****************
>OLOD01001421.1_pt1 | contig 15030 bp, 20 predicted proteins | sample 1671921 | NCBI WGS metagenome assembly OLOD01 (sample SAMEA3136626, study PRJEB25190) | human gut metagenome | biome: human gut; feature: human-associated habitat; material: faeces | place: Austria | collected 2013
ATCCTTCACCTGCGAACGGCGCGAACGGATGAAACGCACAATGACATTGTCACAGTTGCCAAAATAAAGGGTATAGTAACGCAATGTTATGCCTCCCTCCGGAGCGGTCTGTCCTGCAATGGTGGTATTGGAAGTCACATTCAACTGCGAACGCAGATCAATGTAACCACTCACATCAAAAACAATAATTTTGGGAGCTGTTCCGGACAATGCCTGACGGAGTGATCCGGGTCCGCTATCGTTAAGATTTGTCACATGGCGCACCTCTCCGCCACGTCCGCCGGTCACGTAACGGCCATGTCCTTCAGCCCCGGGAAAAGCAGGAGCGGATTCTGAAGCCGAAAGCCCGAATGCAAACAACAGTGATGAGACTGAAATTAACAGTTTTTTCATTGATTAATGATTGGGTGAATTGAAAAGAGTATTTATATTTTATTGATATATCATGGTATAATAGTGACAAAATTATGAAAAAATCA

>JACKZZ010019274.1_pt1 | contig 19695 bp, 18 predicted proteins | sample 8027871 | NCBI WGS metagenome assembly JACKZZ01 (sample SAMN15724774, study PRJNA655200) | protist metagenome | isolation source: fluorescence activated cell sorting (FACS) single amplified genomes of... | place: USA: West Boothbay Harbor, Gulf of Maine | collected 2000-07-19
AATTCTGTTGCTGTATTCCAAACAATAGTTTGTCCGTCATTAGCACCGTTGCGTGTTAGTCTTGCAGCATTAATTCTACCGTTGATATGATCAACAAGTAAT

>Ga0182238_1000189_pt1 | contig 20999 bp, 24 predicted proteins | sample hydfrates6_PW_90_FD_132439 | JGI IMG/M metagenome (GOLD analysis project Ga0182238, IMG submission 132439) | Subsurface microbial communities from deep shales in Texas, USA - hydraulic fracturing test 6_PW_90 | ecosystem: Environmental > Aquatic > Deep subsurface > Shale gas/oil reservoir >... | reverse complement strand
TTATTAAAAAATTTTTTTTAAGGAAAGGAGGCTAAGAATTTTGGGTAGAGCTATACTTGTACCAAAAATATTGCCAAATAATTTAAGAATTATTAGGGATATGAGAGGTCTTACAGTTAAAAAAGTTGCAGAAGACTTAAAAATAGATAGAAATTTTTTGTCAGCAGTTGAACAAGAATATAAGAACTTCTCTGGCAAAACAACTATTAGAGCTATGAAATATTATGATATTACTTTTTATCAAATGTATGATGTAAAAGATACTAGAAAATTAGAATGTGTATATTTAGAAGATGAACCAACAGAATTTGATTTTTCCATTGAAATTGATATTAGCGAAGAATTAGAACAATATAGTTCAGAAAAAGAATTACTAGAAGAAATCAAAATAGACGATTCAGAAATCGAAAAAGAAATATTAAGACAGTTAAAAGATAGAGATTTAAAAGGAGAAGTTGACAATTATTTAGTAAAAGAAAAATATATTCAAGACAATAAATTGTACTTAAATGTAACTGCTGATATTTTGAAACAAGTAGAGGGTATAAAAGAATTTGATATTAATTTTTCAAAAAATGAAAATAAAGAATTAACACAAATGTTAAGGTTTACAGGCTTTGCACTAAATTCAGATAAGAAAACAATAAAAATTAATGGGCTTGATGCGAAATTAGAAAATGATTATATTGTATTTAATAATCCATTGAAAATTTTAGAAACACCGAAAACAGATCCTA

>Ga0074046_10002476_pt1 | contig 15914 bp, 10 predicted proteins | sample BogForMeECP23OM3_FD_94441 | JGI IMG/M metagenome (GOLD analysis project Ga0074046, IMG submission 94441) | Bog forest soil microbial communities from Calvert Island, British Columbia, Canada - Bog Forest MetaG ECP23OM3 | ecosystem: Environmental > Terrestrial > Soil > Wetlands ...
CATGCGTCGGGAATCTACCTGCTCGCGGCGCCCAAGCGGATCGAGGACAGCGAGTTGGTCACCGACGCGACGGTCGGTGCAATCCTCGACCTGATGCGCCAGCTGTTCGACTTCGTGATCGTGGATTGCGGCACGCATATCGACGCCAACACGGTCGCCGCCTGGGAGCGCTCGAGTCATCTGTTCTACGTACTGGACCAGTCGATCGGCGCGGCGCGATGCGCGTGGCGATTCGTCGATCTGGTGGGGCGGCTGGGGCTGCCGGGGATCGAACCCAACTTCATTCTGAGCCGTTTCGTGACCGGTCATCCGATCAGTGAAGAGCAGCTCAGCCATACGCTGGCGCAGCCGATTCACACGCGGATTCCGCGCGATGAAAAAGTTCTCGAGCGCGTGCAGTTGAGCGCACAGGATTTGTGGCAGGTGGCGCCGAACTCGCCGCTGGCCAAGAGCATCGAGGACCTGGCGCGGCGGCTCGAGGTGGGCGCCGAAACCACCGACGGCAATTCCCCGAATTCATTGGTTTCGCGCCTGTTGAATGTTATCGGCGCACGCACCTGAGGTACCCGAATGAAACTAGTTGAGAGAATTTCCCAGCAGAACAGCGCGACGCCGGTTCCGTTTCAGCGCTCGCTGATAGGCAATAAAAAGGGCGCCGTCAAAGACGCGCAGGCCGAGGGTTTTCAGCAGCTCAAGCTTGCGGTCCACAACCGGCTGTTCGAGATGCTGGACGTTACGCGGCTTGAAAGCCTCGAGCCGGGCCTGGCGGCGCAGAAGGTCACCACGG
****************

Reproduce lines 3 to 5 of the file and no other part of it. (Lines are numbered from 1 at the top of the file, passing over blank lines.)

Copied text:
>JACKZZ010019274.1_pt1 | contig 19695 bp, 18 predicted proteins | sample 8027871 | NCBI WGS metagenome assembly JACKZZ01 (sample SAMN15724774, study PRJNA655200) | protist metagenome | isolation source: fluorescence activated cell sorting (FACS) single amplified genomes of... | place: USA: West Boothbay Harbor, Gulf of Maine | collected 2000-07-19
AATTCTGTTGCTGTATTCCAAACAATAGTTTGTCCGTCATTAGCACCGTTGCGTGTTAGTCTTGCAGCATTAATTCTACCGTTGATATGATCAACAAGTAAT

>Ga0182238_1000189_pt1 | contig 20999 bp, 24 predicted proteins | sample hydfrates6_PW_90_FD_132439 | JGI IMG/M metagenome (GOLD analysis project Ga0182238, IMG submission 132439) | Subsurface microbial communities from deep shales in Texas, USA - hydraulic fracturing test 6_PW_90 | ecosystem: Environmental > Aquatic > Deep subsurface > Shale gas/oil reservoir >... | reverse complement strand